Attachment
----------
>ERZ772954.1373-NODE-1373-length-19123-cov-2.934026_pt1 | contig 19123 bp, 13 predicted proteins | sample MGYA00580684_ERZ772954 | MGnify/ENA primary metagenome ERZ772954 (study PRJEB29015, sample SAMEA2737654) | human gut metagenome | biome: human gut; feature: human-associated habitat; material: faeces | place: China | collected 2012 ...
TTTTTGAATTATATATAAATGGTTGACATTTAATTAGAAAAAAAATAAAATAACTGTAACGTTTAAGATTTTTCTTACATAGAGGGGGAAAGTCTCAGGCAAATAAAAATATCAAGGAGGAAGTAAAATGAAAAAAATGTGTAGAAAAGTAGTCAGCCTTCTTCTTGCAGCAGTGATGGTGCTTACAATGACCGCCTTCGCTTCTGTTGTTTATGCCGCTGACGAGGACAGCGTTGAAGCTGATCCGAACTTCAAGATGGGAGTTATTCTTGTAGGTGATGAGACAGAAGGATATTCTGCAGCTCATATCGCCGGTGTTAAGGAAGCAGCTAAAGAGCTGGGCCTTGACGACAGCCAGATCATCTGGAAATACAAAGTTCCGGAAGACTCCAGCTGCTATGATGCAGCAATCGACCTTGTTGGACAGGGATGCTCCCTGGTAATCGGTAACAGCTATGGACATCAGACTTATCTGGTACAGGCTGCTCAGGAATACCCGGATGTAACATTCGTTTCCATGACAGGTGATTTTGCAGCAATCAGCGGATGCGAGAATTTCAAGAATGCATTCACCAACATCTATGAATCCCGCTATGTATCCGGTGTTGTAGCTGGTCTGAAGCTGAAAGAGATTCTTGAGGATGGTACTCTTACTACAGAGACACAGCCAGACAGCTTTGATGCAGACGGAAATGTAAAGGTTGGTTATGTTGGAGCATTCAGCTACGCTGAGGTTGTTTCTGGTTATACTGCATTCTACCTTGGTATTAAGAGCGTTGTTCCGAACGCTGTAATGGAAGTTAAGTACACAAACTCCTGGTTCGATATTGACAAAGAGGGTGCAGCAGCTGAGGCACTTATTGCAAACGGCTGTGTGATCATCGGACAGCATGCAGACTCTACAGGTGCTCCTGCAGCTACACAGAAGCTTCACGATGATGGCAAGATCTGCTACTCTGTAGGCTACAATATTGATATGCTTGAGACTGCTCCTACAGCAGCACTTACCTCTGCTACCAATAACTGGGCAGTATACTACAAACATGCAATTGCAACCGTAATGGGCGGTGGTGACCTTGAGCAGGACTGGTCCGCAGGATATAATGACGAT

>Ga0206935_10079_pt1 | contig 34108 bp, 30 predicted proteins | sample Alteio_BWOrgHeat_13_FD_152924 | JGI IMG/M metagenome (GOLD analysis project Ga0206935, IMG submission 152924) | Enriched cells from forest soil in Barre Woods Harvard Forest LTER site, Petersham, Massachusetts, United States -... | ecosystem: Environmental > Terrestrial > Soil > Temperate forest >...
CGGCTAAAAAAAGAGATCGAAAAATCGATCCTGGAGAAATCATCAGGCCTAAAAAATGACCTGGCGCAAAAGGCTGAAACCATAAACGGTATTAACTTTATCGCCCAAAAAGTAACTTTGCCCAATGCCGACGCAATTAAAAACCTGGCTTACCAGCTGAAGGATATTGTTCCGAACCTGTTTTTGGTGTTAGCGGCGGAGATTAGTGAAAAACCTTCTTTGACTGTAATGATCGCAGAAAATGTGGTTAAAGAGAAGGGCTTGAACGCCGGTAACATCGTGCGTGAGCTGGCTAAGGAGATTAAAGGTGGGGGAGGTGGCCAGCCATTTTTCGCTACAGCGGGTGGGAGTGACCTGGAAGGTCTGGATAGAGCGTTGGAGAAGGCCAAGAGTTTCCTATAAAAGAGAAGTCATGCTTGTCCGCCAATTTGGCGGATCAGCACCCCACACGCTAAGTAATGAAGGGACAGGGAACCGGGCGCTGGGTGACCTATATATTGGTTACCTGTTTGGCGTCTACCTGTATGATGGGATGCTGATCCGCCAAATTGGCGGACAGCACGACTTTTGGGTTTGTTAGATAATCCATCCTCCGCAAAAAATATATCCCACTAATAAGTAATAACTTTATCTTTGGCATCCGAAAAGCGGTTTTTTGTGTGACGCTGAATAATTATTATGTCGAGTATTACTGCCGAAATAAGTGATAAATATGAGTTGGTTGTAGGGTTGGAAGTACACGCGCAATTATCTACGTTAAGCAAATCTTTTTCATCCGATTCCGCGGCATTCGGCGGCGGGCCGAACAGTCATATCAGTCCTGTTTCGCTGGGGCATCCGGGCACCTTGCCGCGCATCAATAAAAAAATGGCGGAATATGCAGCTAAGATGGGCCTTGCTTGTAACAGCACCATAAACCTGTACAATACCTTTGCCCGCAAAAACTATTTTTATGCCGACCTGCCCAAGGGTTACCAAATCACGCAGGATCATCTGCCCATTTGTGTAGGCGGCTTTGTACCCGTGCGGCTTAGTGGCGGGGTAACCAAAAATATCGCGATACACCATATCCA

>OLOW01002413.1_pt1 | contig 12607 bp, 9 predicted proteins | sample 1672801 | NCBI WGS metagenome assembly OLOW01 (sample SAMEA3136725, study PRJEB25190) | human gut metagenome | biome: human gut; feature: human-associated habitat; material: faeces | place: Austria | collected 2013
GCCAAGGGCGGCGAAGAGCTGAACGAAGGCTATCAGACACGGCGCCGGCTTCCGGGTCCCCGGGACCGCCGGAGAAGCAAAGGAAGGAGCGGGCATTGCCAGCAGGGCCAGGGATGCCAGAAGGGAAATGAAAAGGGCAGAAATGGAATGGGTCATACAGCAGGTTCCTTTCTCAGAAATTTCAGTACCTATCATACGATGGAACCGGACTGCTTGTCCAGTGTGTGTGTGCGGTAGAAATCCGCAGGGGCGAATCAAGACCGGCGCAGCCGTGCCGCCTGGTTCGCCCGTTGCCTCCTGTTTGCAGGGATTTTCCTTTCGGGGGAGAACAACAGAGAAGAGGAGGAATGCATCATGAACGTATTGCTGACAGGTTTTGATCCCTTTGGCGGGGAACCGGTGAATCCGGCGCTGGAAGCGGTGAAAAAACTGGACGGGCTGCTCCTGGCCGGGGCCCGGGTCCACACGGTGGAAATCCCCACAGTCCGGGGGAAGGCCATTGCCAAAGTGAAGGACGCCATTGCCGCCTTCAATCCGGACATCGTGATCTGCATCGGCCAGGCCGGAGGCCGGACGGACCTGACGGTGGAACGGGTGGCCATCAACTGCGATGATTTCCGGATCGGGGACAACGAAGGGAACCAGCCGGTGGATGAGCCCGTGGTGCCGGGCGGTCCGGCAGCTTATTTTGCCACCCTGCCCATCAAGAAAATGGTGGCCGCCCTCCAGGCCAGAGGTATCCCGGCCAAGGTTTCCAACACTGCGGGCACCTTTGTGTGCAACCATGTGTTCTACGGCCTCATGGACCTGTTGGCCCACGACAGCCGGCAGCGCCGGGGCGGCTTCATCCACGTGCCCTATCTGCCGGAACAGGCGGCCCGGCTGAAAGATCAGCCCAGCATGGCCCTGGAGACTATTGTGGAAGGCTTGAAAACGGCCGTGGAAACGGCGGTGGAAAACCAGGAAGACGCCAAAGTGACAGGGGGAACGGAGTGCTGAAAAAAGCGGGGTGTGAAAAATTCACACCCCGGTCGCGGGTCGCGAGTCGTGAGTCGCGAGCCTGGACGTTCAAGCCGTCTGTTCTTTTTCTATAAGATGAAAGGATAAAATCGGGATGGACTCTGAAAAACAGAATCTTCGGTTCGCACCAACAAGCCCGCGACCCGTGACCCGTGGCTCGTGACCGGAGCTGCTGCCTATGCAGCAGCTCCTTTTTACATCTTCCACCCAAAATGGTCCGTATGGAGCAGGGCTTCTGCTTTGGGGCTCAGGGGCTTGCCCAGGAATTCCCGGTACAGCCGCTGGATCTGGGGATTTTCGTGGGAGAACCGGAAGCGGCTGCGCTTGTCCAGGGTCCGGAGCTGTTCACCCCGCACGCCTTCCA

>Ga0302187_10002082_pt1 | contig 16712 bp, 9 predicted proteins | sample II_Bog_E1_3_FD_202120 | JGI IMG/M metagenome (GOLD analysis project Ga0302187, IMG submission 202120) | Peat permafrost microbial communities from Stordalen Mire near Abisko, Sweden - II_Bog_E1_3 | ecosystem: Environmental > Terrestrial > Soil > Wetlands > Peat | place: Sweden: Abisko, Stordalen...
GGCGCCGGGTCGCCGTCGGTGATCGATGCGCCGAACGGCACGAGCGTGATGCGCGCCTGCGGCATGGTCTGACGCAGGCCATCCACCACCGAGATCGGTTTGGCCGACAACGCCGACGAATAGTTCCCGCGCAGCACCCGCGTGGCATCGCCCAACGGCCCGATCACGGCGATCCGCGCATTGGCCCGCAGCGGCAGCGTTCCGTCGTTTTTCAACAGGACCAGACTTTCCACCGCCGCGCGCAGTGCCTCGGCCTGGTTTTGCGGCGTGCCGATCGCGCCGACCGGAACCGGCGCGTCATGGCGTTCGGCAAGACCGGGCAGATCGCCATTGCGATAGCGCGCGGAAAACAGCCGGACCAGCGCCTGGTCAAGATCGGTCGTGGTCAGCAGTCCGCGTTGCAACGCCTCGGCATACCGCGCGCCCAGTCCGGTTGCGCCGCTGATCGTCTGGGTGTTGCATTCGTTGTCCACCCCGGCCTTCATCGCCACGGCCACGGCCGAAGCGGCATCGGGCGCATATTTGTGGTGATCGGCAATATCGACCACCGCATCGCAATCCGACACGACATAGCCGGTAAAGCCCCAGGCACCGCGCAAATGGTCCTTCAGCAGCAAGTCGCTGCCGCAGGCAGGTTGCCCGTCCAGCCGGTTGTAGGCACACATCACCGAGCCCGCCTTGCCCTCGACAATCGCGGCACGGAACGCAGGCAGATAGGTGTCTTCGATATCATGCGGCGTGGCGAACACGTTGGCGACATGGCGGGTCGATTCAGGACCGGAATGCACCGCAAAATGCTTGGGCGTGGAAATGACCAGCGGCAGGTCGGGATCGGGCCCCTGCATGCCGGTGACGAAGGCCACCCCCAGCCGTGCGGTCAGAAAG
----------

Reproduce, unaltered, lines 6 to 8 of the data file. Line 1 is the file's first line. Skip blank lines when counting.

GCCAAGGGCGGCGAAGAGCTGAACGAAGGCTATCAGACACGGCGCCGGCTTCCGGGTCCCCGGGACCGCCGGAGAAGCAAAGGAAGGAGCGGGCATTGCCAGCAGGGCCAGGGATGCCAGAAGGGAAATGAAAAGGGCAGAAATGGAATGGGTCATACAGCAGGTTCCTTTCTCAGAAATTTCAGTACCTATCATACGATGGAACCGGACTGCTTGTCCAGTGTGTGTGTGCGGTAGAAATCCGCAGGGGCGAATCAAGACCGGCGCAGCCGTGCCGCCTGGTTCGCCCGTTGCCTCCTGTTTGCAGGGATTTTCCTTTCGGGGGAGAACAACAGAGAAGAGGAGGAATGCATCATGAACGTATTGCTGACAGGTTTTGATCCCTTTGGCGGGGAACCGGTGAATCCGGCGCTGGAAGCGGTGAAAAAACTGGACGGGCTGCTCCTGGCCGGGGCCCGGGTCCACACGGTGGAAATCCCCACAGTCCGGGGGAAGGCCATTGCCAAAGTGAAGGACGCCATTGCCGCCTTCAATCCGGACATCGTGATCTGCATCGGCCAGGCCGGAGGCCGGACGGACCTGACGGTGGAACGGGTGGCCATCAACTGCGATGATTTCCGGATCGGGGACAACGAAGGGAACCAGCCGGTGGATGAGCCCGTGGTGCCGGGCGGTCCGGCAGCTTATTTTGCCACCCTGCCCATCAAGAAAATGGTGGCCGCCCTCCAGGCCAGAGGTATCCCGGCCAAGGTTTCCAACACTGCGGGCACCTTTGTGTGCAACCATGTGTTCTACGGCCTCATGGACCTGTTGGCCCACGACAGCCGGCAGCGCCGGGGCGGCTTCATCCACGTGCCCTATCTGCCGGAACAGGCGGCCCGGCTGAAAGATCAGCCCAGCATGGCCCTGGAGACTATTGTGGAAGGCTTGAAAACGGCCGTGGAAACGGCGGTGGAAAACCAGGAAGACGCCAAAGTGACAGGGGGAACGGAGTGCTGAAAAAAGCGGGGTGTGAAAAATTCACACCCCGGTCGCGGGTCGCGAGTCGTGAGTCGCGAGCCTGGACGTTCAAGCCGTCTGTTCTTTTTCTATAAGATGAAAGGATAAAATCGGGATGGACTCTGAAAAACAGAATCTTCGGTTCGCACCAACAAGCCCGCGACCCGTGACCCGTGGCTCGTGACCGGAGCTGCTGCCTATGCAGCAGCTCCTTTTTACATCTTCCACCCAAAATGGTCCGTATGGAGCAGGGCTTCTGCTTTGGGGCTCAGGGGCTTGCCCAGGAATTCCCGGTACAGCCGCTGGATCTGGGGATTTTCGTGGGAGAACCGGAAGCGGCTGCGCTTGTCCAGGGTCCGGAGCTGTTCACCCCGCACGCCTTCCA

>Ga0302187_10002082_pt1 | contig 16712 bp, 9 predicted proteins | sample II_Bog_E1_3_FD_202120 | JGI IMG/M metagenome (GOLD analysis project Ga0302187, IMG submission 202120) | Peat permafrost microbial communities from Stordalen Mire near Abisko, Sweden - II_Bog_E1_3 | ecosystem: Environmental > Terrestrial > Soil > Wetlands > Peat | place: Sweden: Abisko, Stordalen...
GGCGCCGGGTCGCCGTCGGTGATCGATGCGCCGAACGGCACGAGCGTGATGCGCGCCTGCGGCATGGTCTGACGCAGGCCATCCACCACCGAGATCGGTTTGGCCGACAACGCCGACGAATAGTTCCCGCGCAGCACCCGCGTGGCATCGCCCAACGGCCCGATCACGGCGATCCGCGCATTGGCCCGCAGCGGCAGCGTTCCGTCGTTTTTCAACAGGACCAGACTTTCCACCGCCGCGCGCAGTGCCTCGGCCTGGTTTTGCGGCGTGCCGATCGCGCCGACCGGAACCGGCGCGTCATGGCGTTCGGCAAGACCGGGCAGATCGCCATTGCGATAGCGCGCGGAAAACAGCCGGACCAGCGCCTGGTCAAGATCGGTCGTGGTCAGCAGTCCGCGTTGCAACGCCTCGGCATACCGCGCGCCCAGTCCGGTTGCGCCGCTGATCGTCTGGGTGTTGCATTCGTTGTCCACCCCGGCCTTCATCGCCACGGCCACGGCCGAAGCGGCATCGGGCGCATATTTGTGGTGATCGGCAATATCGACCACCGCATCGCAATCCGACACGACATAGCCGGTAAAGCCCCAGGCACCGCGCAAATGGTCCTTCAGCAGCAAGTCGCTGCCGCAGGCAGGTTGCCCGTCCAGCCGGTTGTAGGCACACATCACCGAGCCCGCCTTGCCCTCGACAATCGCGGCACGGAACGCAGGCAGATAGGTGTCTTCGATATCATGCGGCGTGGCGAACACGTTGGCGACATGGCGGGTCGATTCAGGACCGGAATGCACCGCAAAATGCTTGGGCGTGGAAATGACCAGCGGCAGGTCGGGATCGGGCCCCTGCATGCCGGTGACGAAGGCCACCCCCAGCCGTGCGGTCAGAAAG